I buy seedling Japanese white pine whenever I see them; branch and needle character is completely different from those grafted on black pine.

Not my tree, but I am responsible for it's care.
 

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Nybonsai12

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Please grow as many Japanese white pines on their own roots from seed that you can. I wish they were as common as Scotts pine in America. I have a pound stratifying and many under 10yrs old.

I buy seedling Japanese white pine whenever I see them; branch and needle character is completely different from those grafted on black pine.

Not my tree, but I am responsible for it's care.
Owen can you elaborate on the branch and needle character differences? Also, where do you get your Japanese white pine seed?

I've grown trident and black pine from seed. This year i'm trying ezo spruce(although fresh seed is difficult to find and forget about finding sachalin spruce), acer palmatum, and full moon acer palmatum. i was debating trying JWP again but fell flat when i tried before.
 

jeanluc83

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Last year I collected some JWP seeds from a local tree. I was pretty bummed when the tree was cut down about a couple of months ago. I was hoping to collect more this year.

I stratified my seeds in the fridge. I was not all that scientific about it. I soaked them for about 48 hours then kept the sinkers in a bag with a damp paper towel in the fridge. Of the 8 or so that sank only 4 grew in the spring. I collected over 50 but most didn't sink. I should have planted the floaters too but didn't have the room and didn't take the time to find the room. Not the best success but still 4 JWP seedlings for free isn't bad.
 

Bonsai Nut

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I agree about grafted JWP. The only ones you can get here in Southern California are grafted on JBP roots. They look completely different. Instead of having soft, light green bundles of needles, the needles are heavier, longer, and larger. Sadly, I cannot keep JWP here in Southern California - they need a winter. In my opinion, Bristlecone Pine (which also needs a winter) has a similar appearance. It is also a five-needle pine with short soft needles.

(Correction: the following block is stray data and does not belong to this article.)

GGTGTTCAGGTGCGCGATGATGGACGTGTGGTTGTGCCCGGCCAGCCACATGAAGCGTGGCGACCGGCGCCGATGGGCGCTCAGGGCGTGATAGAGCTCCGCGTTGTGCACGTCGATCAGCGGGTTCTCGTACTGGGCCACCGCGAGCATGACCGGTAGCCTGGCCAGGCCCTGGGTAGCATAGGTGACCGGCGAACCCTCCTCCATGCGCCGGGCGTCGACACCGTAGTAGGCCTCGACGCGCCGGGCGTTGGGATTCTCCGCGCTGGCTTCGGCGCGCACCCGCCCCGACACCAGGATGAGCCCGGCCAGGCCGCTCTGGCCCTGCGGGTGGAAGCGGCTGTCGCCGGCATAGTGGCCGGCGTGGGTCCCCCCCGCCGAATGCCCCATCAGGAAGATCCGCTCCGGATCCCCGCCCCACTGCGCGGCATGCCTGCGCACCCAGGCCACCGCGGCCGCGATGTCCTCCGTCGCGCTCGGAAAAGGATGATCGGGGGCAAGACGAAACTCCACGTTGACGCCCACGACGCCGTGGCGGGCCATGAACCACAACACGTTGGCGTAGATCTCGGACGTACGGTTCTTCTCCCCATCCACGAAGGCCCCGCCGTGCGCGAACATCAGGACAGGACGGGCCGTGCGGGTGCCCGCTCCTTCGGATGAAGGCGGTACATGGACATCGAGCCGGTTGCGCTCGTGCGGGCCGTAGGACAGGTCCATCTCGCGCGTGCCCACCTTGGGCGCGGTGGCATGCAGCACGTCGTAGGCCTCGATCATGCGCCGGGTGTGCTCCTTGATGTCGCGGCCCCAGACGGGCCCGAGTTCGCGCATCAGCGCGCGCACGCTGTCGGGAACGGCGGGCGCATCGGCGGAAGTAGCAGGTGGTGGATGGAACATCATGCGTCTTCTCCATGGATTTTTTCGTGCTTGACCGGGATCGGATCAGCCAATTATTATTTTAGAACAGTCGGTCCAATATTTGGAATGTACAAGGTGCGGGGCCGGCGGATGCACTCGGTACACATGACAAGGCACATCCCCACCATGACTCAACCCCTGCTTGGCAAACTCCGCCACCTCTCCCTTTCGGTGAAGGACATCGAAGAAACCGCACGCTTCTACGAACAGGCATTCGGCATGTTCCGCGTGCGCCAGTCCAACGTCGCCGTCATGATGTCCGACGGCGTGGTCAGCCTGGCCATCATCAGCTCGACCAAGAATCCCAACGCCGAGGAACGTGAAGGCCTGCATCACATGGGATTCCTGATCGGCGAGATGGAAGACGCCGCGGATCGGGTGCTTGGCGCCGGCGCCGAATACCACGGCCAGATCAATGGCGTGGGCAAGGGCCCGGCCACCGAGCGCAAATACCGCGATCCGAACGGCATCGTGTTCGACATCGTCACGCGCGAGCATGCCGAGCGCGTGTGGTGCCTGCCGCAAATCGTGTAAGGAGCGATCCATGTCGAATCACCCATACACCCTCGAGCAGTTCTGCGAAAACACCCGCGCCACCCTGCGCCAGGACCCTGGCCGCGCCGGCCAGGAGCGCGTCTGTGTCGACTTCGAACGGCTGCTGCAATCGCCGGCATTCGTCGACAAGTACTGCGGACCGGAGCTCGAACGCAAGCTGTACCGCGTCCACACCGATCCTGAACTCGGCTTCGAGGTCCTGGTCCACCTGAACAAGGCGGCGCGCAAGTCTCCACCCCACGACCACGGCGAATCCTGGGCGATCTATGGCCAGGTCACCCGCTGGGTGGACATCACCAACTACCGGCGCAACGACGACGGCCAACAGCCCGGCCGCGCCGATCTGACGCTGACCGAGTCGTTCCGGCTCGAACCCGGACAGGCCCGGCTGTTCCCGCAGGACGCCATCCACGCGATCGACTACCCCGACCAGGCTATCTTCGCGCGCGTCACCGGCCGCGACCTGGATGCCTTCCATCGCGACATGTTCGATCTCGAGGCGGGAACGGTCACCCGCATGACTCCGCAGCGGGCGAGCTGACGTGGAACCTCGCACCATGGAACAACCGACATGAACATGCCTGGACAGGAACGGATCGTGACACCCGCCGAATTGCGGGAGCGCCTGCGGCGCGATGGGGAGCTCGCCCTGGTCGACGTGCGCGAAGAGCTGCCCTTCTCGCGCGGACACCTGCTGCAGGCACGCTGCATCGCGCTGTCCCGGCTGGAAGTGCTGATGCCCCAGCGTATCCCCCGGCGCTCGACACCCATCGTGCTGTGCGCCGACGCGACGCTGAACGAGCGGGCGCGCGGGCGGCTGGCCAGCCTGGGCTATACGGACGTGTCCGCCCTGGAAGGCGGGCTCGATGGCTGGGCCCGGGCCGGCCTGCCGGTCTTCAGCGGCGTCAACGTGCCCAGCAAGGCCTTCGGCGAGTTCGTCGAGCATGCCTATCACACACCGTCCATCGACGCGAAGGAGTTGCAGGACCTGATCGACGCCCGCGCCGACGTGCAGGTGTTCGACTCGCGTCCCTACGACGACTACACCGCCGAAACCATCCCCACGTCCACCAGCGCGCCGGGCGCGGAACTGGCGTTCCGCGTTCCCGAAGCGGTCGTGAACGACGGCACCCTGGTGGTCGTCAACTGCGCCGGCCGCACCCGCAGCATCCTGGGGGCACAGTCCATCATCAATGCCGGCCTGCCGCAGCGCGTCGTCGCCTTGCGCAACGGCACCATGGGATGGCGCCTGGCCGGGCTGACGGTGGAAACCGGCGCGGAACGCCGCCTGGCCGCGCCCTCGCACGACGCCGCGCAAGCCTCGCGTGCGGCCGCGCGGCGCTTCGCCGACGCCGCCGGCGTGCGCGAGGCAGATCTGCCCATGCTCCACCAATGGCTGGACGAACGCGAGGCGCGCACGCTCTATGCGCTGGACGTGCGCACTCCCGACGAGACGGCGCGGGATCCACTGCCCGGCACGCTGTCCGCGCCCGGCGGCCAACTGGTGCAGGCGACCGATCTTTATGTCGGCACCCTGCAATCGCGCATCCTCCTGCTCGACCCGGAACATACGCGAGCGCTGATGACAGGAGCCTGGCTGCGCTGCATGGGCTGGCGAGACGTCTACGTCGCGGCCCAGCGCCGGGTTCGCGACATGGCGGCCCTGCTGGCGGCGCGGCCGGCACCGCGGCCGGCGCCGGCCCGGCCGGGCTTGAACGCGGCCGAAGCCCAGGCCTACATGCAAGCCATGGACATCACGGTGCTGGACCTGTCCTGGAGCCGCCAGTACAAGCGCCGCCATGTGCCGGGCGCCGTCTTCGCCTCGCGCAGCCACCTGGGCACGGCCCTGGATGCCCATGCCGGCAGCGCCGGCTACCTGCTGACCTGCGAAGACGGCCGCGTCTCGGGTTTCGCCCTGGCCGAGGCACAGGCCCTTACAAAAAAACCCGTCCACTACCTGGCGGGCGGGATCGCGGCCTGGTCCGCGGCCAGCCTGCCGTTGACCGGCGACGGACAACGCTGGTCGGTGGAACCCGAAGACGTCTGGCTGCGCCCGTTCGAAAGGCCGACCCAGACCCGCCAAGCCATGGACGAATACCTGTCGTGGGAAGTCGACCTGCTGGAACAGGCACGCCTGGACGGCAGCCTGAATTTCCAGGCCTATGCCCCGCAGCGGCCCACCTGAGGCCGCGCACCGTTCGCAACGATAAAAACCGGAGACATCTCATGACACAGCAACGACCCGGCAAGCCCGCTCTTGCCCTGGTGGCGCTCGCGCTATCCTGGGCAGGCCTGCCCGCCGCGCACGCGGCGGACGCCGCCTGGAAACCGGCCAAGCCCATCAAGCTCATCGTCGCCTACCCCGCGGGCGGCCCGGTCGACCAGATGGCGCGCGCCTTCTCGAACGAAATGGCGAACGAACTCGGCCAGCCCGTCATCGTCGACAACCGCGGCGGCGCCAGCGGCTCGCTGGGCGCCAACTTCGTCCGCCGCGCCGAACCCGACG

Though I have tried both JWP and Bristlecone Pine here in OC, I have not been successful with either (on their own roots). I have been successful with JWP on JBP roots, but the tree looks completely different and nowhere near as nice - to say nothing of the almost impossible task of hiding the grafting scar because of the completely different nature of JWP and JBP bark.

This is photo of one of the nicest grafted JWP I have seen. I wish I had a better photo of the trunk and the branches. They used a slightly different technique than normal - they grafted JWP branches onto a JBP trunk (instead of being 100% graft). They then scarified the branches with a knife at the grafting location to get them to blend better with the trunk. You can still tell the difference between the bark on the branches and the bark on the trunk, but it is much less obvious than normal. I think this tree sold for $1750 ($3500 for two of them) back in 2011 at the GSBF Convention. I was standing there thinking about it when someone purchased both.

jwp.jpg
 
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Quince

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Julian Adams grows and sells Japanese white pine on their own roots. He recommends them and you can take Julian's word.

Go for it.
Cool. I just checked out his site and one of Juliens articles. Looks like a great resource.
 

Quince

Mame
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Thanks for the encouragement guys. Now I am really looking forward to experimenting with these 5-needle pines!
 

JoeR

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Owen can you elaborate on the branch and needle character differences? Also, where do you get your Japanese white pine seed?

I've grown trident and black pine from seed. This year i'm trying ezo spruce(although fresh seed is difficult to find and forget about finding sachalin spruce), acer palmatum, and full moon acer palmatum. i was debating trying JWP again but fell flat when i tried before.
Sheffields sells both those types of spruce btw.... Not cheap though. I have 100 left still that I will be planting soon so they can cold stratify outside, I had a very low success rate using the refr. method. The ones that did grow were lost because of mt ignorance...
 

Nybonsai12

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Thanks @JoeR
I did notice that sheffields has these. the EZO is 2015 crop and i bought some, but the sachalin is much older if i remember correctly, 2013 i think?